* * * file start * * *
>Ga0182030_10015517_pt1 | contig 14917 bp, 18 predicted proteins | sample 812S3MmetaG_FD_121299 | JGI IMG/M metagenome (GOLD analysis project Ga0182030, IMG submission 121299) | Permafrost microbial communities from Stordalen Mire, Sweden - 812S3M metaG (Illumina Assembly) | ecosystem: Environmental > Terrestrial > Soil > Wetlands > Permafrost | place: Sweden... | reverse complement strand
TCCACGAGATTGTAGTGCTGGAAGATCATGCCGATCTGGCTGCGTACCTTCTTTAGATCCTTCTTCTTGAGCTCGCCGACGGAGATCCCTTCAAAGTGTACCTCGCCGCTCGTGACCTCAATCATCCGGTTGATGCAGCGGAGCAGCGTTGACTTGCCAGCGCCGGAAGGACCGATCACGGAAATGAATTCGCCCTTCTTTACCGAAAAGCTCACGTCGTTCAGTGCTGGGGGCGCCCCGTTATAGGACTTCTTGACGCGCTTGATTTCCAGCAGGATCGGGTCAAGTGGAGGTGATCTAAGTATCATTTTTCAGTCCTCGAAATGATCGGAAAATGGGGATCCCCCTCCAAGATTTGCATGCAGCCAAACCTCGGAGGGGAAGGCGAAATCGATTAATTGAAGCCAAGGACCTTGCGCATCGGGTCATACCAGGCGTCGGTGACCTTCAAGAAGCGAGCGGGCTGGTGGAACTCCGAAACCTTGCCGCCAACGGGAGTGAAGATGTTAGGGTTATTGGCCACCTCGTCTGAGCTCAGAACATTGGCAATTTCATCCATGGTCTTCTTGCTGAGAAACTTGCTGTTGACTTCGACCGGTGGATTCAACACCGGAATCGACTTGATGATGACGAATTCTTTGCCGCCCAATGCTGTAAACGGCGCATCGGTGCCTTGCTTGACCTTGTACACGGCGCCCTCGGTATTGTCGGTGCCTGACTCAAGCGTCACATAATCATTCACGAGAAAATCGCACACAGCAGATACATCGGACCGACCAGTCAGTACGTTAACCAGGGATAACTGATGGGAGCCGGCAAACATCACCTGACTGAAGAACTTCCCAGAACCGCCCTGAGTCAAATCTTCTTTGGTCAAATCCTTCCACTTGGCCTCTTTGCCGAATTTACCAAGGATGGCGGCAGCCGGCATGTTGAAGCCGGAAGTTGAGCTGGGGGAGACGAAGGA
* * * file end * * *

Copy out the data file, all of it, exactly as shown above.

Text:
>Ga0182030_10015517_pt1 | contig 14917 bp, 18 predicted proteins | sample 812S3MmetaG_FD_121299 | JGI IMG/M metagenome (GOLD analysis project Ga0182030, IMG submission 121299) | Permafrost microbial communities from Stordalen Mire, Sweden - 812S3M metaG (Illumina Assembly) | ecosystem: Environmental > Terrestrial > Soil > Wetlands > Permafrost | place: Sweden... | reverse complement strand
TCCACGAGATTGTAGTGCTGGAAGATCATGCCGATCTGGCTGCGTACCTTCTTTAGATCCTTCTTCTTGAGCTCGCCGACGGAGATCCCTTCAAAGTGTACCTCGCCGCTCGTGACCTCAATCATCCGGTTGATGCAGCGGAGCAGCGTTGACTTGCCAGCGCCGGAAGGACCGATCACGGAAATGAATTCGCCCTTCTTTACCGAAAAGCTCACGTCGTTCAGTGCTGGGGGCGCCCCGTTATAGGACTTCTTGACGCGCTTGATTTCCAGCAGGATCGGGTCAAGTGGAGGTGATCTAAGTATCATTTTTCAGTCCTCGAAATGATCGGAAAATGGGGATCCCCCTCCAAGATTTGCATGCAGCCAAACCTCGGAGGGGAAGGCGAAATCGATTAATTGAAGCCAAGGACCTTGCGCATCGGGTCATACCAGGCGTCGGTGACCTTCAAGAAGCGAGCGGGCTGGTGGAACTCCGAAACCTTGCCGCCAACGGGAGTGAAGATGTTAGGGTTATTGGCCACCTCGTCTGAGCTCAGAACATTGGCAATTTCATCCATGGTCTTCTTGCTGAGAAACTTGCTGTTGACTTCGACCGGTGGATTCAACACCGGAATCGACTTGATGATGACGAATTCTTTGCCGCCCAATGCTGTAAACGGCGCATCGGTGCCTTGCTTGACCTTGTACACGGCGCCCTCGGTATTGTCGGTGCCTGACTCAAGCGTCACATAATCATTCACGAGAAAATCGCACACAGCAGATACATCGGACCGACCAGTCAGTACGTTAACCAGGGATAACTGATGGGAGCCGGCAAACATCACCTGACTGAAGAACTTCCCAGAACCGCCCTGAGTCAAATCTTCTTTGGTCAAATCCTTCCACTTGGCCTCTTTGCCGAATTTACCAAGGATGGCGGCAGCCGGCATGTTGAAGCCGGAAGTTGAGCTGGGGGAGACGAAGGA